Wilder Douglas Carnes (CRD # 2891466) - Broker-dealer Agent Registration Suspended for Ten Business Days Following Sales of Hedge Fund Interests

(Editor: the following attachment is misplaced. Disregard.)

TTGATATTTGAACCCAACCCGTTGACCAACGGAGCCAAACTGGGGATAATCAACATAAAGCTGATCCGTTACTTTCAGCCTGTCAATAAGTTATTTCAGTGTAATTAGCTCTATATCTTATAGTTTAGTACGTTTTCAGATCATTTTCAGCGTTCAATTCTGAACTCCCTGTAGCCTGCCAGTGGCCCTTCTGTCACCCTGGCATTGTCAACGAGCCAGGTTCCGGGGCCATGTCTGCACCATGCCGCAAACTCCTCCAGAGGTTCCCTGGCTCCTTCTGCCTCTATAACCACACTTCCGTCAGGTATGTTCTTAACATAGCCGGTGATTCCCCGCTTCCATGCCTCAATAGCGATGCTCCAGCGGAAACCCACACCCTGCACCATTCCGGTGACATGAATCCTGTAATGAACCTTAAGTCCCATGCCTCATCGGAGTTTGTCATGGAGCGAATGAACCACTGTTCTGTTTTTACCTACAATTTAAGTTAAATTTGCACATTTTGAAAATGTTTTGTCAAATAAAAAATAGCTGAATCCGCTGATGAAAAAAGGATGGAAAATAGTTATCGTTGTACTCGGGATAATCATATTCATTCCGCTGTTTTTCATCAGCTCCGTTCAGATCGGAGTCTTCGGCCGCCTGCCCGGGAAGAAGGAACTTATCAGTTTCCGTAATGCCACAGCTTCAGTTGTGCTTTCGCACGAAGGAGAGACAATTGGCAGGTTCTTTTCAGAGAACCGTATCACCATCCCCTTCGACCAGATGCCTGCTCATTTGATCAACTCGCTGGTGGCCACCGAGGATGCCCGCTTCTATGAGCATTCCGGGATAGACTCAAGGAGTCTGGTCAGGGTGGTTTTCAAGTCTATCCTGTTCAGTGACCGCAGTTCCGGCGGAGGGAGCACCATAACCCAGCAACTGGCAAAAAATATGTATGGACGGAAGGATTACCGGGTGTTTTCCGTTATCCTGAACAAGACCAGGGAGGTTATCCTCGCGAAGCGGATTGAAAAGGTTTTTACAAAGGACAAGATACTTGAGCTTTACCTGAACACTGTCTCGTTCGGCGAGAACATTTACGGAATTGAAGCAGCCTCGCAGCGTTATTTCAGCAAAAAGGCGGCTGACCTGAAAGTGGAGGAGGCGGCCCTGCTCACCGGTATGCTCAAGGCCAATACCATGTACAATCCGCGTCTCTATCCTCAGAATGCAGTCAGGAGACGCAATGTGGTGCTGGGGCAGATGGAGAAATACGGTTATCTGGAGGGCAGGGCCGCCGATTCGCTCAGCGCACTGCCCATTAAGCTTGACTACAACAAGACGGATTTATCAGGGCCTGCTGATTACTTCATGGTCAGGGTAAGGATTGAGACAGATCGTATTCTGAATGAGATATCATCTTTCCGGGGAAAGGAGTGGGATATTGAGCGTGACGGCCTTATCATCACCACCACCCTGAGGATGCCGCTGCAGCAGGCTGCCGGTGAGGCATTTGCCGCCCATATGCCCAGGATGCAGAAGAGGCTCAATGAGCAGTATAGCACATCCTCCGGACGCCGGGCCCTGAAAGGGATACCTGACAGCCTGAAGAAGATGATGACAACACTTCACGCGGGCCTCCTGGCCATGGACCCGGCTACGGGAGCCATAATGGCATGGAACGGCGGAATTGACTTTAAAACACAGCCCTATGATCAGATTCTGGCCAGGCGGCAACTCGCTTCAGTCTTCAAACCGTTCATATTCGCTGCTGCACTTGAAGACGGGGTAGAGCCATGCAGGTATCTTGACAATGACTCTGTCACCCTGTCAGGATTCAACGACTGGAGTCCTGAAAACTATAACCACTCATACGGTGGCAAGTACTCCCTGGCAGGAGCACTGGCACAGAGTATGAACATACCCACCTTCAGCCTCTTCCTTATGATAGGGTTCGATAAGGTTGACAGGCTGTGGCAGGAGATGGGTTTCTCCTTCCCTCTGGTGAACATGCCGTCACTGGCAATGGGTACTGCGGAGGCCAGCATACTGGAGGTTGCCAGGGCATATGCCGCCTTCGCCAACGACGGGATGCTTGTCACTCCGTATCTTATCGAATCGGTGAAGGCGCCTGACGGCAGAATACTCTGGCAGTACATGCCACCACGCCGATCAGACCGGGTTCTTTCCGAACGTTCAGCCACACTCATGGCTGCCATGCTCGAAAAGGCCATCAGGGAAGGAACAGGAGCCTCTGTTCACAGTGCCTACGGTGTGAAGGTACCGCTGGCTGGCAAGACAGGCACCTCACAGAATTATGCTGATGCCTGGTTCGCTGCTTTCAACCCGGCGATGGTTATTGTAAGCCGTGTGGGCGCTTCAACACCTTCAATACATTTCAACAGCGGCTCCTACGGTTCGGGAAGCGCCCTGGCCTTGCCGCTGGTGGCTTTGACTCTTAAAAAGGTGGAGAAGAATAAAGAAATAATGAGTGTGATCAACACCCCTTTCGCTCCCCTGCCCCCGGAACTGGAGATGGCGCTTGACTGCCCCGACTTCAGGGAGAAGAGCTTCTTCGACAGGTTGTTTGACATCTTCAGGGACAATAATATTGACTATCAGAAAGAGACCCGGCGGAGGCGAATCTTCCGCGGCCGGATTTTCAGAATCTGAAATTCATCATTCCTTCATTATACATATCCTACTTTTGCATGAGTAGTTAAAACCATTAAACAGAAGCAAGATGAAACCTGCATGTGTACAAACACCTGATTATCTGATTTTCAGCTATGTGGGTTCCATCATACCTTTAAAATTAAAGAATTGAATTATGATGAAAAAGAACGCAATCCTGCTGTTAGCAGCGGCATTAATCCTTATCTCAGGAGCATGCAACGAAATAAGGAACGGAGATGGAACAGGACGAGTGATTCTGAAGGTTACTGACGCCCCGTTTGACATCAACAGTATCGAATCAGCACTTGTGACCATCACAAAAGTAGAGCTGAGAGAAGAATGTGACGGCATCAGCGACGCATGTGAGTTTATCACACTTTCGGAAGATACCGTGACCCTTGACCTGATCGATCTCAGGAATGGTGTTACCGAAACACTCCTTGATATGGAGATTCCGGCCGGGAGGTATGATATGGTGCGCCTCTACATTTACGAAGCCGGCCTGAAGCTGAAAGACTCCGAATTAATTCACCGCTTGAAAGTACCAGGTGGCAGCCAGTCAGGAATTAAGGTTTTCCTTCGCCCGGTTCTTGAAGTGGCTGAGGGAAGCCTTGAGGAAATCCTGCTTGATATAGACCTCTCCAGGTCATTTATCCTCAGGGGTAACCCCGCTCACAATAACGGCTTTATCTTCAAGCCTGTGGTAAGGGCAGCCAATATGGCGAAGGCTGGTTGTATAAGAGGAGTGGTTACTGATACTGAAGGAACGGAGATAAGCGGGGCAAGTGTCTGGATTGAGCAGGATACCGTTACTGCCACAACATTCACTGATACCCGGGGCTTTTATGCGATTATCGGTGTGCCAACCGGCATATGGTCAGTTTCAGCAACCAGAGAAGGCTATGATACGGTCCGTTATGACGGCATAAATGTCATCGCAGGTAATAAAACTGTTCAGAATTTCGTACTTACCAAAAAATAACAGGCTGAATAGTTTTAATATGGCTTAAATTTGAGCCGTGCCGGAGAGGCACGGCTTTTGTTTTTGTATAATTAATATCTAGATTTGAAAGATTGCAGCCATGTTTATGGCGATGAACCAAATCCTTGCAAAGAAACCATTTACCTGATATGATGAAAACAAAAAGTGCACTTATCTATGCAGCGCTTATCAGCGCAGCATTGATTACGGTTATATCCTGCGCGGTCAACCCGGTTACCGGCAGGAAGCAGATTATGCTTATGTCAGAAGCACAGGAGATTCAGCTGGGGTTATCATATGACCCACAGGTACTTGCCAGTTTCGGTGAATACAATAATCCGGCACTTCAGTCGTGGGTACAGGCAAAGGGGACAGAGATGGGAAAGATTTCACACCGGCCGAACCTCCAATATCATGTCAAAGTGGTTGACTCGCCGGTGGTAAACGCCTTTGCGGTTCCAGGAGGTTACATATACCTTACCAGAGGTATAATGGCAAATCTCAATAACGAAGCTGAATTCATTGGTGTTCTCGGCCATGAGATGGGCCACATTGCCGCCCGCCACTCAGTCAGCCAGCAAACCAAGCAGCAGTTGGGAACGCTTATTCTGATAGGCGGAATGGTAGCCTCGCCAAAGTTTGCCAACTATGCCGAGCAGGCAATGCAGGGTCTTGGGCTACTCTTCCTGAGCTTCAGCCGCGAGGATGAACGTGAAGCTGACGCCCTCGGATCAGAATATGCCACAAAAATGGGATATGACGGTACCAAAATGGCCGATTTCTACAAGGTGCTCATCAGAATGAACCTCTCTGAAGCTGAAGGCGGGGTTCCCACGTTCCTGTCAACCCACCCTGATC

On October 7, 2004, the Banking Commissioner entered a Consent Order (Docket No. CRF-2004-6420-S) with respect to Wilder Douglas Carnes of 150 A Hanover Road, Newtown, Connecticut. The respondent co-managed Criterion Investment Capital LLC, an entity that acted as the general partner of the Criterion Investment Fund I L.P., a Connecticut-based hedge fund. The respondent had been the subject of a February 5, 2004 Order to Cease and Desist, Notice of Intent to Revoke Registrations as Agent and Investment Adviser Agent and Notice of Intent to Fine alleging that, in connection with offers and sales of hedge fund interests effected from at least January 2001 to January 2002, the respondent violated the antifraud provisions in Section 36b-4 of the Connecticut Uniform Securities Act by 1) not disclosing that, contrary to representations made to prospective investors, hedge fund interests were being sold for less than $500,000 to non-accredited investors; 2) not disclosing that, although the offering circular represented that the hedge fund's objective was to achieve long term appreciation, the average investment was only 19 days in duration; 3) not disclosing that, contrary to representations made in the offering circular, hedge fund trading focused on options; and 4) failing to disclose the respondent's 1999 bankruptcy. In addition, the action had claimed that the respondent 1) violated Section 36b-31-14e(a) of the Regulations under the Act by failing to update his Form U-4 to disclose the department's pending investigation; and 2) contravened Section 36b-6(c) of the Act by transacting business as an unregistered investment adviser agent in conjunction with his hedge fund activities.